Bell, 34, said he is happy with Biden's progress as president, but wishes the president focused more on charting a path forward for the next generation of Democratic leaders.
"When it comes to vice presidential choice, Cabinet choices, I don't think there's anyone who I can see as a rising star within his administration and that's my biggest issue overall," he said.
Bell, who works in logistics, said age isn't the sole deciding factor to determine who he will vote for, but emphasized he worries about it affecting a person's ability to lead and make decisions at the presidential level.
"It becomes a secondary concern for me," he said. "It's not the number one thing that I look at or measure my candidates on."
Others, like Yardley, said his concerns over Biden as the Democratic nominee have less to do with the president's age, and more to do with polling from last month that shows Trump surpassing Biden.
“I don’t think age is a large factor for me,” Yardley said.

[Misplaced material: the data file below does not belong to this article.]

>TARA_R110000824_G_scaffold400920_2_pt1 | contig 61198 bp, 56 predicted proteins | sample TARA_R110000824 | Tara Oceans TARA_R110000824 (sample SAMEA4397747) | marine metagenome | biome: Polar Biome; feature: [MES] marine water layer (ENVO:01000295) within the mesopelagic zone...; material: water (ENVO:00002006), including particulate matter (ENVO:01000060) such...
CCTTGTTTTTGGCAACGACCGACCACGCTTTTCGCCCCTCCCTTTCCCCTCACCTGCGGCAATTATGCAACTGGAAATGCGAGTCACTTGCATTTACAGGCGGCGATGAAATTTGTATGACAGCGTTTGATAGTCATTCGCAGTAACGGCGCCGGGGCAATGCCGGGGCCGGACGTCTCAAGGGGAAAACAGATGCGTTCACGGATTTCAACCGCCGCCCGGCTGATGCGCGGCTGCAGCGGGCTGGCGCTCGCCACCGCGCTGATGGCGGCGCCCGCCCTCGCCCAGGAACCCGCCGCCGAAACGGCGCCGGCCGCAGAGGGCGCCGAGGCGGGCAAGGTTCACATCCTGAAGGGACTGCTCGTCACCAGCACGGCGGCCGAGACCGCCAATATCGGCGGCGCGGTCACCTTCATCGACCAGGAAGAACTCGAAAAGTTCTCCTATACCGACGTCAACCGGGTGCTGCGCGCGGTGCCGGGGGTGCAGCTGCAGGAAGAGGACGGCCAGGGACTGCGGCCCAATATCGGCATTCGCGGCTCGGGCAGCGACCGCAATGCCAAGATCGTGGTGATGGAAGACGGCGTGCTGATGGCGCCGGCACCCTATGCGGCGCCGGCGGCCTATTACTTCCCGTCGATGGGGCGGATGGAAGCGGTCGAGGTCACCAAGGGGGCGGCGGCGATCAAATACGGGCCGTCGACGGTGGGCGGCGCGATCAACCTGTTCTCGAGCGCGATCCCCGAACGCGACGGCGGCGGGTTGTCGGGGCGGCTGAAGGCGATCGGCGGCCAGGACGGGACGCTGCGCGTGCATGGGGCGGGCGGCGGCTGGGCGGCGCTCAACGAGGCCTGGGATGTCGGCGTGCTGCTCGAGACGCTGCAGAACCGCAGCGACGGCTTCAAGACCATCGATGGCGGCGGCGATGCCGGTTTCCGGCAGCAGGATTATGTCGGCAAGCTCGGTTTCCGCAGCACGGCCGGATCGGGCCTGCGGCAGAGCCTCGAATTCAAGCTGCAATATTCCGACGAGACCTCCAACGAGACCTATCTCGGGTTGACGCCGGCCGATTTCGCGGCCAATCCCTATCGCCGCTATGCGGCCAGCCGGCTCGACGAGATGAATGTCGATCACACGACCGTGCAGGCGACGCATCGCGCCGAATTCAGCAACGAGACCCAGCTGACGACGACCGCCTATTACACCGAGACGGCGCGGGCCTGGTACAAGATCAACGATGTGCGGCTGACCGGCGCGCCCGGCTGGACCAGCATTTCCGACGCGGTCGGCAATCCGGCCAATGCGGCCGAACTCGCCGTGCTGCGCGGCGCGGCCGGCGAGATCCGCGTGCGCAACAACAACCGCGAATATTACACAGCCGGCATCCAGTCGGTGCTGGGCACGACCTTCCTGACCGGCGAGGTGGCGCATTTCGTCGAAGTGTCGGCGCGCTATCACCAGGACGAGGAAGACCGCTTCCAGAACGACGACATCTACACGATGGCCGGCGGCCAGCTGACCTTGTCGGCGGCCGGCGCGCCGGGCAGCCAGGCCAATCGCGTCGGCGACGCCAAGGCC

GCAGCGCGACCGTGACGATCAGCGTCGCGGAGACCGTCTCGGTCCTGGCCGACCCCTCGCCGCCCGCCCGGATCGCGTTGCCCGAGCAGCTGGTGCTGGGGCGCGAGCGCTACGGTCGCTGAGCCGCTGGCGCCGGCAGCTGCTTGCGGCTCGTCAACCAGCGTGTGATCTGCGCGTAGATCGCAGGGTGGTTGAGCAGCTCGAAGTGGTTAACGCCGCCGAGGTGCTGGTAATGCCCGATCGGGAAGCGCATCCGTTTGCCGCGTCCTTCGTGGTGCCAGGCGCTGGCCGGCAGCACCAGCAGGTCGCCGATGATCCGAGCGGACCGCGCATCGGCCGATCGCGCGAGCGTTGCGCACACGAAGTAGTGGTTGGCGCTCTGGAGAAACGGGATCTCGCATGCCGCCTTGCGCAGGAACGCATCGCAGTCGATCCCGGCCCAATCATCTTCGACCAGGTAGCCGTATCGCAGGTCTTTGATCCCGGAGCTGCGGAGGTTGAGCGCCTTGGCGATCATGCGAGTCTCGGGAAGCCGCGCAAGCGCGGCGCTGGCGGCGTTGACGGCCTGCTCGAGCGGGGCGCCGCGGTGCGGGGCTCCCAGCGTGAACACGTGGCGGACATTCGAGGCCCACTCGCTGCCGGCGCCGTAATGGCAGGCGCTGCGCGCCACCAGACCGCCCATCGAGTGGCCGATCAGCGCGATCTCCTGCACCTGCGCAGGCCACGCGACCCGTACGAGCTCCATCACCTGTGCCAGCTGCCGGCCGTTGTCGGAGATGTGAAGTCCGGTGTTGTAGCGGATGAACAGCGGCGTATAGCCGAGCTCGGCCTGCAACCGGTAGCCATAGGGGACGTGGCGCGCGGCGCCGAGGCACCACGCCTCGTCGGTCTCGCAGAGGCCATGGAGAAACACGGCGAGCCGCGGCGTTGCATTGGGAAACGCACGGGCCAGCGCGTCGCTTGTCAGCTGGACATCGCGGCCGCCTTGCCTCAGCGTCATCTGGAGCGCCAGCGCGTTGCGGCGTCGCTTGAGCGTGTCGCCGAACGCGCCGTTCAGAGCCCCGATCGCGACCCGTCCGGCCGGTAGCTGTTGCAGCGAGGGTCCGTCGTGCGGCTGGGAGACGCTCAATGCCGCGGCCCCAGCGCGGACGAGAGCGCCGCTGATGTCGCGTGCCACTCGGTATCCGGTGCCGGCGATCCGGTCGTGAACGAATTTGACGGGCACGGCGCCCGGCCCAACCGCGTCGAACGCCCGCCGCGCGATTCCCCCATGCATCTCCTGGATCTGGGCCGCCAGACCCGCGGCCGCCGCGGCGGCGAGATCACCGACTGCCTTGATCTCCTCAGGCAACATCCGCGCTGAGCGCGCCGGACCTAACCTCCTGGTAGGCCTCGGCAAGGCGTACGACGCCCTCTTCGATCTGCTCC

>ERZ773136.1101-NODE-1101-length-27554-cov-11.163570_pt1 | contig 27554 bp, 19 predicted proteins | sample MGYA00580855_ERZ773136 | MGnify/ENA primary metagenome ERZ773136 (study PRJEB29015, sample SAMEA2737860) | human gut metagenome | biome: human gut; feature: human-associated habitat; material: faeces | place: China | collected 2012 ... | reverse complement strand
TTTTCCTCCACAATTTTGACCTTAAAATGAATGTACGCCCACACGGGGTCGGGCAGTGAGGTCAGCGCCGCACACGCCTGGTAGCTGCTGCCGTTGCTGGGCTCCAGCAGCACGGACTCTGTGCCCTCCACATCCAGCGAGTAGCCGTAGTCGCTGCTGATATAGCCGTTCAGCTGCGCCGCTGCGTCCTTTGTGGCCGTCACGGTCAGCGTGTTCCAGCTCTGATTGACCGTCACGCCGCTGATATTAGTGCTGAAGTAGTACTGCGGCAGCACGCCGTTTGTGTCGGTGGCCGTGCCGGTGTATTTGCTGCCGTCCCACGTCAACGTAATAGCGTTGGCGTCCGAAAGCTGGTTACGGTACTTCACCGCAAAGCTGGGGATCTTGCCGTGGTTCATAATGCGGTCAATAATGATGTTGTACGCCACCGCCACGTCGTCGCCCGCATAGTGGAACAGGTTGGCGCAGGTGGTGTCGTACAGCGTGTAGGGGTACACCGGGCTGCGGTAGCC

Donald Schepis, 28, who works as a creative producer for a gaming company, said he views age and policy positions as going hand in hand.
"The way I complain about it is, 'Oh, I have to go vote for another old man.' But I don't care if I'm voting for an old man if they've actually kept up and are a modern progressive," the Phoenix, Arizona Democrat said, adding that he plans to vote for Biden next year but is "not looking forward to voting for another old guy."
But ultimately, Schepis said he weighs a candidate's policy and position over their age.
Ageism and ableism
Ageism and ableism factor into any comparison when looking at the ages of elected officials, according to Fernando Torres-Gil, the director of UCLA's Center for Policy Research on Aging.
“We still have a relatively ageist and ableist society where if you look old and act disabled, it creates a more negative impression,” he said.
The superficial nature of how one appears to others can influence how they are seen in the public eye, he said.
“I think it has a lot to do just with style and personality − how you are perceived,” Torres-Gil said.
Steckenrider also pointed to an ageist society, saying Biden is exhibiting normal aging behavior that often gets misconstrued as signs of a larger problem, like dementia.
Once someone starts to demonstrate characteristics associated with age, that becomes the focus and people jump to other assumptions, Steckenrider said. And with Biden constantly in the public eye as president, his every move is monitored compared to other political figures who don't receive the same attention.